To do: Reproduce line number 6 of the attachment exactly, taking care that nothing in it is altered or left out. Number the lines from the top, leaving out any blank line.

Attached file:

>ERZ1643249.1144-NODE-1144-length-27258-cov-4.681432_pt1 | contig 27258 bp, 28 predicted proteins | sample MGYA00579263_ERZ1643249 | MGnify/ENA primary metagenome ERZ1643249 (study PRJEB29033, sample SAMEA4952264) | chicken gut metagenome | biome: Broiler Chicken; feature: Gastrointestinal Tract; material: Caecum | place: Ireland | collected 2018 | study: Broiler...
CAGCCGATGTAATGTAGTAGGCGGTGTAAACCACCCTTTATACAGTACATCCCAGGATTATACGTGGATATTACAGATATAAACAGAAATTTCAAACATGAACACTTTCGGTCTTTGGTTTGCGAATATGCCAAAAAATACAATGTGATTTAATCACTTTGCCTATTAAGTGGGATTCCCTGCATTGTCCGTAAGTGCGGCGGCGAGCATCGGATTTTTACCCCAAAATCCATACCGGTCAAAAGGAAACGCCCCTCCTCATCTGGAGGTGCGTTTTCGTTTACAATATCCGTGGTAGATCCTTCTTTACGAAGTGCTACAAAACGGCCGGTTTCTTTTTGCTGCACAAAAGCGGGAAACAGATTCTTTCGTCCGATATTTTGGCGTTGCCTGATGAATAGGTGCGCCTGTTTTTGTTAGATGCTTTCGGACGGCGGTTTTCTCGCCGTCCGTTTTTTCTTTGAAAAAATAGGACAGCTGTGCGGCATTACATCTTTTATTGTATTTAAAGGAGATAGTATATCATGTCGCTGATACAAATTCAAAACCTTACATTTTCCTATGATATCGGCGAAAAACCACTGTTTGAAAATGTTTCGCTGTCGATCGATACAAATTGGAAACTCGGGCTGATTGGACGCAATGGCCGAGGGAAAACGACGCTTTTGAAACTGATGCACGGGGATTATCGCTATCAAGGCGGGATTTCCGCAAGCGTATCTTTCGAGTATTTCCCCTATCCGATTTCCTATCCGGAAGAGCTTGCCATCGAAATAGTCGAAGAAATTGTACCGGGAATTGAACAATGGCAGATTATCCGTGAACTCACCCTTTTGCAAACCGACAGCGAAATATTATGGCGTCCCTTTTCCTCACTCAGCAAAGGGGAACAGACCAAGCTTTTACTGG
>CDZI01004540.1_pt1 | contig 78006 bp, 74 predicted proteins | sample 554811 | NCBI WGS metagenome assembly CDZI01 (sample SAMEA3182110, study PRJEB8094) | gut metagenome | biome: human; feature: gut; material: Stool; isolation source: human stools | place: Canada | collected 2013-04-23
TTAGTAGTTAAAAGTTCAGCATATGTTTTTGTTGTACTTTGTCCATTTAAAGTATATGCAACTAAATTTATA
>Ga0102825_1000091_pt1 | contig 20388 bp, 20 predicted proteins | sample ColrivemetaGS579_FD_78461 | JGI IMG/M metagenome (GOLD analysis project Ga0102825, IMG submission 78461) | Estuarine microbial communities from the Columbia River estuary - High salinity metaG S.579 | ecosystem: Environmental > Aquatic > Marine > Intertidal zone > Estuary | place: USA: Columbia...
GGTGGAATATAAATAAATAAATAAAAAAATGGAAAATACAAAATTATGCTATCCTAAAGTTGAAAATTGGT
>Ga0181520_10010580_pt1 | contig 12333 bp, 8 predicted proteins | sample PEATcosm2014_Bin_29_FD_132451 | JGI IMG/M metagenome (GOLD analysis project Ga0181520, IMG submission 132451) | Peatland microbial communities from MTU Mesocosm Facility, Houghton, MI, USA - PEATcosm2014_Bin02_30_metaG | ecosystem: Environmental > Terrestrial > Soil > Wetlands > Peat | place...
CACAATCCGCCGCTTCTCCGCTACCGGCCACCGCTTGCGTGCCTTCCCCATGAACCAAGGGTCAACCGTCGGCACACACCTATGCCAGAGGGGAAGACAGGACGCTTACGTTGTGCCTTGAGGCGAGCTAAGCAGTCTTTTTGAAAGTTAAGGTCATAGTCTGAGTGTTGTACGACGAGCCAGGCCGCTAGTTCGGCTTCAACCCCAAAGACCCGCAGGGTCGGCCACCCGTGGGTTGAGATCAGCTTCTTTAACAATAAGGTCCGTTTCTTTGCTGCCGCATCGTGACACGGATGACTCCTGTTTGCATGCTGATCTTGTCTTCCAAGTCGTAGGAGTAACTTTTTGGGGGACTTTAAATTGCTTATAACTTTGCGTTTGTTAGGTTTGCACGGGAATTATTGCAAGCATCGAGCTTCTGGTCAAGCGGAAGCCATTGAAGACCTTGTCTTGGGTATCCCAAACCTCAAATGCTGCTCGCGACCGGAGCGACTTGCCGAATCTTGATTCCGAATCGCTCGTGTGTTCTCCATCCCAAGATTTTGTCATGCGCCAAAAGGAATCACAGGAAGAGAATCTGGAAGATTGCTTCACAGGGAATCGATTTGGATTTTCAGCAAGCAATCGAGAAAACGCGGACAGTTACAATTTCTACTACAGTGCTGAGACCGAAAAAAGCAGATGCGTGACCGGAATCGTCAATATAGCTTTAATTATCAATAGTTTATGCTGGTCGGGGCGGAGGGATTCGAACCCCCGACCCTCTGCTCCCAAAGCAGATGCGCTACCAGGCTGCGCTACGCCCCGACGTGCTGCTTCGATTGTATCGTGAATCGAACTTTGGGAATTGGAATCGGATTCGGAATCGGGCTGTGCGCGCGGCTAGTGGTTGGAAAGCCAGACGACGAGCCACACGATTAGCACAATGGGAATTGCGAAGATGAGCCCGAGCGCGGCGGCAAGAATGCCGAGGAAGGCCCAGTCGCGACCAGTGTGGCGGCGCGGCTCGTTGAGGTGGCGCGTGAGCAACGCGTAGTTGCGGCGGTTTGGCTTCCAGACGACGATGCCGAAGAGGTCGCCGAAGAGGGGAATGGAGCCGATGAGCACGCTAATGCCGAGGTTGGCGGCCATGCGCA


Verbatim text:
GGTGGAATATAAATAAATAAATAAAAAAATGGAAAATACAAAATTATGCTATCCTAAAGTTGAAAATTGGT